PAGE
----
Implementing a Data Mesh Architecture with AWS Redshift Spectrum and Lake Formation

Abdul Rafee Wahab
4 min readMay 25, 2023

Use Case / Requirements

You have been tasked with joining / integrating cross-domain data across more than two separate data stores (i.e. Redshift and S3) stored across multiple AWS accounts for deriving custom analytics for business reporting. This can be achieved by implementing the Data Mesh concept.

Background

The Data Mesh concept aims to distribute data ownership and management across different teams / data domains, enabling decentralized data processing and analytics. Redshift Spectrum allows you to query data stored in S3 directly from your Redshift cluster, while Lake Formation simplifies data lake management and access control.

By combining these services, you can achieve a flexible and scalable Data Mesh architecture.

We will cover the following steps:

  1. Setting up an AWS Lake Formation Data Lake
  2. Preparing and ingesting data into the data lake
  3. Configuring Redshift Spectrum to access data in the data lake
  4. Creating external tables and querying data with Redshift Spectrum
  5. Managing access and permissions with AWS Lake Formation

Prerequisites:

You will need:

  1. An AWS account with sufficient privileges to create and manage Lake Formation and Redshift resources.
  2. Basic knowledge of AWS services (i.e. S3, Redshift, and AWS Identity and Access Management (IAM)).
  3. Familiarity with SQL and database concepts.

High-Level Architecture

Diagram Source: Abdul R. Wahab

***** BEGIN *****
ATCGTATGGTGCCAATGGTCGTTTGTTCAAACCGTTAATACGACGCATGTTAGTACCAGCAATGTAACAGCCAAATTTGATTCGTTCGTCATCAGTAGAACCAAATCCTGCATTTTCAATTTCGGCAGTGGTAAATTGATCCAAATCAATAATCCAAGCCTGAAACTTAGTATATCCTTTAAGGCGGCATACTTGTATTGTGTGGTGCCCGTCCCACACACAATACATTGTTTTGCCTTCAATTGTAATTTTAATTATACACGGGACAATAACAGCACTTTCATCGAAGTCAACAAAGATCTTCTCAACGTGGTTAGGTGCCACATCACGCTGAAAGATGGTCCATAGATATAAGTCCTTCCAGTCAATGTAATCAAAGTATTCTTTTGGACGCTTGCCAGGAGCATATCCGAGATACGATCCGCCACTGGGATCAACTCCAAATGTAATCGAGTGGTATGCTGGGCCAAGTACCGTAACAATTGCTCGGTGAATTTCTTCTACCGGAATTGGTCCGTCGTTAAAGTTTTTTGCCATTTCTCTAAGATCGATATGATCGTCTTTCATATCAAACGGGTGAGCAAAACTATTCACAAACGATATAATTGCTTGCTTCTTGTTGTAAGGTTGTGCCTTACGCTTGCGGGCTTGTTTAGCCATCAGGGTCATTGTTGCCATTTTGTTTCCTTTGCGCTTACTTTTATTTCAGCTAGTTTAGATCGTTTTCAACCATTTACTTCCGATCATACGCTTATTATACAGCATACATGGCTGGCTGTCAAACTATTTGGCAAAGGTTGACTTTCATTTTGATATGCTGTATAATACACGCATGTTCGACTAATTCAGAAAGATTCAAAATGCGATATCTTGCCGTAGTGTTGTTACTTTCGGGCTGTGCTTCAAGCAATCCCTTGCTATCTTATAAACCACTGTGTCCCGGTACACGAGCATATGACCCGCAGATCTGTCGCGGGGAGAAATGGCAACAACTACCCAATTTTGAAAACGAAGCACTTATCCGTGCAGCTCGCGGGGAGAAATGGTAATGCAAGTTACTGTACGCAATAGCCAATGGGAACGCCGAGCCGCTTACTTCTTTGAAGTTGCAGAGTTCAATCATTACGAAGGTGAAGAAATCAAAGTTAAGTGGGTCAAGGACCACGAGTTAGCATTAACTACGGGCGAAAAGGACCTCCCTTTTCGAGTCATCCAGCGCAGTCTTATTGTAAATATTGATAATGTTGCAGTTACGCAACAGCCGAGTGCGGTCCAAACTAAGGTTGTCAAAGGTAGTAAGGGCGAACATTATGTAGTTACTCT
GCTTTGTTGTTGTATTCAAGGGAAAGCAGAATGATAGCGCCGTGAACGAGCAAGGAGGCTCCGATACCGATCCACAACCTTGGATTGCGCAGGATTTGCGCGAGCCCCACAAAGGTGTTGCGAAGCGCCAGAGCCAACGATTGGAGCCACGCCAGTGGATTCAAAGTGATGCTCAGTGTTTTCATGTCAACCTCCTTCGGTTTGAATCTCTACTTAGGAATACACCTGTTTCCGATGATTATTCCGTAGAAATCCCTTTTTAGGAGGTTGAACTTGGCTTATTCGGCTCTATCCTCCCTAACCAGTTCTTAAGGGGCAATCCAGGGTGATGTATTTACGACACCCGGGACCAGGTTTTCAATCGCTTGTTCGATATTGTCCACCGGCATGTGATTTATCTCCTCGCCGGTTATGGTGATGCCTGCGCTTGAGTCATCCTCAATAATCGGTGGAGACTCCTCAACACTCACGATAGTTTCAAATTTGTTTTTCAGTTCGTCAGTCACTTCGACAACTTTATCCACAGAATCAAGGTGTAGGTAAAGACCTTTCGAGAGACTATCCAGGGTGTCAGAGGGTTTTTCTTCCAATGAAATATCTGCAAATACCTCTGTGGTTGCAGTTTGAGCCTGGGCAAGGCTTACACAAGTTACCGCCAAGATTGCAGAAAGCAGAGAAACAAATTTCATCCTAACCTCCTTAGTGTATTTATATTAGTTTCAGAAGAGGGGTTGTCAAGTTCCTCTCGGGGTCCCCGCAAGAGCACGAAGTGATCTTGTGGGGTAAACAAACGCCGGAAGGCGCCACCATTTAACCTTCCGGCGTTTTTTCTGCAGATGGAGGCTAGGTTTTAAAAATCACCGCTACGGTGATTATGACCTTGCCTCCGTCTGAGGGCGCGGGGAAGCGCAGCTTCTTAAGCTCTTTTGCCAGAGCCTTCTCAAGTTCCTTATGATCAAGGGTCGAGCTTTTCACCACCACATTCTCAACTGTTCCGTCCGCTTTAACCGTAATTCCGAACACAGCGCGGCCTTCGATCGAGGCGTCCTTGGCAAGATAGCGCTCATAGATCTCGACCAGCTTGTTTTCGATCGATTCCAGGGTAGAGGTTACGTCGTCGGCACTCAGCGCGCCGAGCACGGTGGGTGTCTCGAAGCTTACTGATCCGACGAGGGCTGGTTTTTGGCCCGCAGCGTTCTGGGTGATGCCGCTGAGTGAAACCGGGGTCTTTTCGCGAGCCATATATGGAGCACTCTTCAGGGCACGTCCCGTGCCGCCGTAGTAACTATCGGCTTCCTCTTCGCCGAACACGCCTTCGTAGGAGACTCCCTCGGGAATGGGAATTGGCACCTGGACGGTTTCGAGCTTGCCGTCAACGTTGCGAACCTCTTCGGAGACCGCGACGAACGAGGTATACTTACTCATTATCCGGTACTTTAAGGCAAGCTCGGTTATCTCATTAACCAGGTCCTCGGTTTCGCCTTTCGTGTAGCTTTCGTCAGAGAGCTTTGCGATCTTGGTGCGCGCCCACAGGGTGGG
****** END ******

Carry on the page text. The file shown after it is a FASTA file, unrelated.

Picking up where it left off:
Step 1: Setting up an AWS Lake Formation Data Lake

  1. Create an S3 bucket to serve as the data lake storage. You can follow the instructions in the AWS documentation: Creating a Bucket
  2. Enable versioning on the bucket to maintain historical data. Refer to the AWS documentation for instructions: Enabling Versioning
  3. Set up an AWS Lake Formation Data Lake by following the AWS documentation guidelines: Getting Started with AWS Lake Formation

Step 2: Preparing and ingesting data into the data lake

  1. Organize and refine your data into logical datasets based on business domains or teams.
  2. Ensure that each dataset has a consistent schema and data format.
  3. Upload the datasets to the appropriate locations within the data lake bucket. Follow the instructions in the AWS documentation: Uploading Objects into Amazon S3

Step 3: Configuring Redshift Spectrum to access data in the data lake

  1. Create an Amazon Redshift cluster or use an existing one. Follow the steps outlined in the AWS documentation: Creating an Amazon Redshift Cluster
  2. Ensure that the Redshift cluster and the data lake bucket are in the same AWS region.
  3. Configure the Redshift cluster to use an appropriate IAM role with sufficient permissions to access the data lake. Refer to the AWS documentation for details on configuring IAM roles for Redshift: Using Identity-Based Policies for Amazon Redshift

Step 4: Creating external tables and querying data with Redshift Spectrum

  1. Connect to the Redshift cluster using a SQL client (i.e. DBeaver) or the AWS Console.
  2. Create an external schema that references the data lake location using the CREATE EXTERNAL SCHEMA statement. Specify the appropriate IAM role ARN for the IAM_ROLE parameter.

Example:

CREATE EXTERNAL SCHEMA spectrum_schema 
FROM DATA CATALOG DATABASE 'data_mesh_tutorial_db'
IAM_ROLE 'data_mesh_tutorial_iam_role_arn'